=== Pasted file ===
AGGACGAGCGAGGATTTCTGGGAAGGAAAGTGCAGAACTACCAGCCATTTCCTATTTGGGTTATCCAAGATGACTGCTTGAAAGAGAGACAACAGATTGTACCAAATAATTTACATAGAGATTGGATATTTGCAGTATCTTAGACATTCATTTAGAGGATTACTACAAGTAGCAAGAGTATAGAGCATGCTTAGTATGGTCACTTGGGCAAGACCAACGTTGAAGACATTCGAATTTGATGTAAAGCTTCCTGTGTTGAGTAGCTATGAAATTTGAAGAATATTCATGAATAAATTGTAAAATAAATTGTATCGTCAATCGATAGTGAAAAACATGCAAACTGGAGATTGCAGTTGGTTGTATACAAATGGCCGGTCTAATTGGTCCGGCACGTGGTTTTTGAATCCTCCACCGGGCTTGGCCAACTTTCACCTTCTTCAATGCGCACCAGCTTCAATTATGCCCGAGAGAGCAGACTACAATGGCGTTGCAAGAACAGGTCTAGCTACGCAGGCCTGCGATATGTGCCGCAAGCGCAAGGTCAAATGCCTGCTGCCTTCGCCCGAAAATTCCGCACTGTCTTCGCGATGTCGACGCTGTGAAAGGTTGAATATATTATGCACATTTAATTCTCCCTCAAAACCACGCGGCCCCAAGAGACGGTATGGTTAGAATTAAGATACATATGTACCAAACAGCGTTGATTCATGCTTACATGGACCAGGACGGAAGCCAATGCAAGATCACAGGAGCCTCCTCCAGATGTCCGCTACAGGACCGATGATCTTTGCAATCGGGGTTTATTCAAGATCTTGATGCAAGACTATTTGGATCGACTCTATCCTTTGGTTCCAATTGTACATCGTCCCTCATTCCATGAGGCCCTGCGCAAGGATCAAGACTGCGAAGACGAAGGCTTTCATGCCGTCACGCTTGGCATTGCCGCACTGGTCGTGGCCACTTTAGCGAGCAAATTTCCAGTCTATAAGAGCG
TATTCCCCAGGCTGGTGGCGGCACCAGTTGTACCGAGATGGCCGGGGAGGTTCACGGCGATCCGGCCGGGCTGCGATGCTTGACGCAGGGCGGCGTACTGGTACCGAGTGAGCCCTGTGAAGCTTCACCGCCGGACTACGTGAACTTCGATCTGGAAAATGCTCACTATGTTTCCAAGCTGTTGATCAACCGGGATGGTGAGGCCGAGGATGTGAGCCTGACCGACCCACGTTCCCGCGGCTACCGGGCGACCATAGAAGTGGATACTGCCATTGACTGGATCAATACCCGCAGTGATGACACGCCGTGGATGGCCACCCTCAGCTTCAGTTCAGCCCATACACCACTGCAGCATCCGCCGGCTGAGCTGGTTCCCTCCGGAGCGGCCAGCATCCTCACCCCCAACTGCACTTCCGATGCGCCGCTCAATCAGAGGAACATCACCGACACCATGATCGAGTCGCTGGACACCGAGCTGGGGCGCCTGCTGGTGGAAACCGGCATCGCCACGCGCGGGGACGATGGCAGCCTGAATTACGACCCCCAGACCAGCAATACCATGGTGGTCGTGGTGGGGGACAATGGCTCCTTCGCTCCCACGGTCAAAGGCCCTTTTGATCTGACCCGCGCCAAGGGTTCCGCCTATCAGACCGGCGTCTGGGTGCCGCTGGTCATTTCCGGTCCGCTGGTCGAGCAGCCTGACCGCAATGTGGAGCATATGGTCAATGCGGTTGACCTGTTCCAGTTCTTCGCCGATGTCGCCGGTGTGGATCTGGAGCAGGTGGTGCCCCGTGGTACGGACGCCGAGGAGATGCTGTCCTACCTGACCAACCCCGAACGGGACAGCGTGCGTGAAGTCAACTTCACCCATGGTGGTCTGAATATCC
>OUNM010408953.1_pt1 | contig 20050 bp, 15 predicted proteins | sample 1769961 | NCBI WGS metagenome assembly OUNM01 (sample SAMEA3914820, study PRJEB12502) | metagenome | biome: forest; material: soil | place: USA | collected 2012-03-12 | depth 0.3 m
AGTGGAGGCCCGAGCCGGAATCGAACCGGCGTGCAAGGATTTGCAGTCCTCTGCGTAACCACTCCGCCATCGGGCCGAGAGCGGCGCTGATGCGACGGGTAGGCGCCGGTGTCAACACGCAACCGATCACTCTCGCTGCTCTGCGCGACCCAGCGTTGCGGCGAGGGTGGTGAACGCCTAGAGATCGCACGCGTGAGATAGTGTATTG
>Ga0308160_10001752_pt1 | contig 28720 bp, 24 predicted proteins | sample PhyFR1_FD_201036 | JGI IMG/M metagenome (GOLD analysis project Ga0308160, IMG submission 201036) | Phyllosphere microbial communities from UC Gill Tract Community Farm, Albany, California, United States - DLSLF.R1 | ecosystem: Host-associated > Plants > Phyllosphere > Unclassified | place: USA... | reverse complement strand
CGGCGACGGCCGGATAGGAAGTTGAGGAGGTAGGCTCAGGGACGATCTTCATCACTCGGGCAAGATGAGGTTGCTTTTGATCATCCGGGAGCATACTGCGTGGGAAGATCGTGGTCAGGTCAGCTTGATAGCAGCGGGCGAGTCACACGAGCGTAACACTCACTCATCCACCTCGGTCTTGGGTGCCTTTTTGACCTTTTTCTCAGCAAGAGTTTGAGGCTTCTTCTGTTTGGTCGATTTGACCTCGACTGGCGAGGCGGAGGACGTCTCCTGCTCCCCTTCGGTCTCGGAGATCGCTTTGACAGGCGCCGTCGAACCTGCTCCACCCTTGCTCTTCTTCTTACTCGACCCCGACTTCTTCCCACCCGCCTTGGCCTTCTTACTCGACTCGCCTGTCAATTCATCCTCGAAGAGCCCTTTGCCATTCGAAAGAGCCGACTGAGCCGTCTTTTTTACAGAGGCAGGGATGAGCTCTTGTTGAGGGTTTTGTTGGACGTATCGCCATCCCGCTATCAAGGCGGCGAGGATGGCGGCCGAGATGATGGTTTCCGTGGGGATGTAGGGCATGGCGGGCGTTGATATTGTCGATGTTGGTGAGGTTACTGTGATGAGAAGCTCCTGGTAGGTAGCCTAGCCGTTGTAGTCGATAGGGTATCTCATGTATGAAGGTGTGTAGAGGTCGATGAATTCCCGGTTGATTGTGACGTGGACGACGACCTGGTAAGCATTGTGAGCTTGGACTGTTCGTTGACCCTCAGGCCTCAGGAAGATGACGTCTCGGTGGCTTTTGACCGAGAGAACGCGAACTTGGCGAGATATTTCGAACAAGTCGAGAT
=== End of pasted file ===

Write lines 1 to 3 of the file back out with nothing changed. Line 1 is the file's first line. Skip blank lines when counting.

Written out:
AGGACGAGCGAGGATTTCTGGGAAGGAAAGTGCAGAACTACCAGCCATTTCCTATTTGGGTTATCCAAGATGACTGCTTGAAAGAGAGACAACAGATTGTACCAAATAATTTACATAGAGATTGGATATTTGCAGTATCTTAGACATTCATTTAGAGGATTACTACAAGTAGCAAGAGTATAGAGCATGCTTAGTATGGTCACTTGGGCAAGACCAACGTTGAAGACATTCGAATTTGATGTAAAGCTTCCTGTGTTGAGTAGCTATGAAATTTGAAGAATATTCATGAATAAATTGTAAAATAAATTGTATCGTCAATCGATAGTGAAAAACATGCAAACTGGAGATTGCAGTTGGTTGTATACAAATGGCCGGTCTAATTGGTCCGGCACGTGGTTTTTGAATCCTCCACCGGGCTTGGCCAACTTTCACCTTCTTCAATGCGCACCAGCTTCAATTATGCCCGAGAGAGCAGACTACAATGGCGTTGCAAGAACAGGTCTAGCTACGCAGGCCTGCGATATGTGCCGCAAGCGCAAGGTCAAATGCCTGCTGCCTTCGCCCGAAAATTCCGCACTGTCTTCGCGATGTCGACGCTGTGAAAGGTTGAATATATTATGCACATTTAATTCTCCCTCAAAACCACGCGGCCCCAAGAGACGGTATGGTTAGAATTAAGATACATATGTACCAAACAGCGTTGATTCATGCTTACATGGACCAGGACGGAAGCCAATGCAAGATCACAGGAGCCTCCTCCAGATGTCCGCTACAGGACCGATGATCTTTGCAATCGGGGTTTATTCAAGATCTTGATGCAAGACTATTTGGATCGACTCTATCCTTTGGTTCCAATTGTACATCGTCCCTCATTCCATGAGGCCCTGCGCAAGGATCAAGACTGCGAAGACGAAGGCTTTCATGCCGTCACGCTTGGCATTGCCGCACTGGTCGTGGCCACTTTAGCGAGCAAATTTCCAGTCTATAAGAGCG
TATTCCCCAGGCTGGTGGCGGCACCAGTTGTACCGAGATGGCCGGGGAGGTTCACGGCGATCCGGCCGGGCTGCGATGCTTGACGCAGGGCGGCGTACTGGTACCGAGTGAGCCCTGTGAAGCTTCACCGCCGGACTACGTGAACTTCGATCTGGAAAATGCTCACTATGTTTCCAAGCTGTTGATCAACCGGGATGGTGAGGCCGAGGATGTGAGCCTGACCGACCCACGTTCCCGCGGCTACCGGGCGACCATAGAAGTGGATACTGCCATTGACTGGATCAATACCCGCAGTGATGACACGCCGTGGATGGCCACCCTCAGCTTCAGTTCAGCCCATACACCACTGCAGCATCCGCCGGCTGAGCTGGTTCCCTCCGGAGCGGCCAGCATCCTCACCCCCAACTGCACTTCCGATGCGCCGCTCAATCAGAGGAACATCACCGACACCATGATCGAGTCGCTGGACACCGAGCTGGGGCGCCTGCTGGTGGAAACCGGCATCGCCACGCGCGGGGACGATGGCAGCCTGAATTACGACCCCCAGACCAGCAATACCATGGTGGTCGTGGTGGGGGACAATGGCTCCTTCGCTCCCACGGTCAAAGGCCCTTTTGATCTGACCCGCGCCAAGGGTTCCGCCTATCAGACCGGCGTCTGGGTGCCGCTGGTCATTTCCGGTCCGCTGGTCGAGCAGCCTGACCGCAATGTGGAGCATATGGTCAATGCGGTTGACCTGTTCCAGTTCTTCGCCGATGTCGCCGGTGTGGATCTGGAGCAGGTGGTGCCCCGTGGTACGGACGCCGAGGAGATGCTGTCCTACCTGACCAACCCCGAACGGGACAGCGTGCGTGAAGTCAACTTCACCCATGGTGGTCTGAATATCC
>OUNM010408953.1_pt1 | contig 20050 bp, 15 predicted proteins | sample 1769961 | NCBI WGS metagenome assembly OUNM01 (sample SAMEA3914820, study PRJEB12502) | metagenome | biome: forest; material: soil | place: USA | collected 2012-03-12 | depth 0.3 m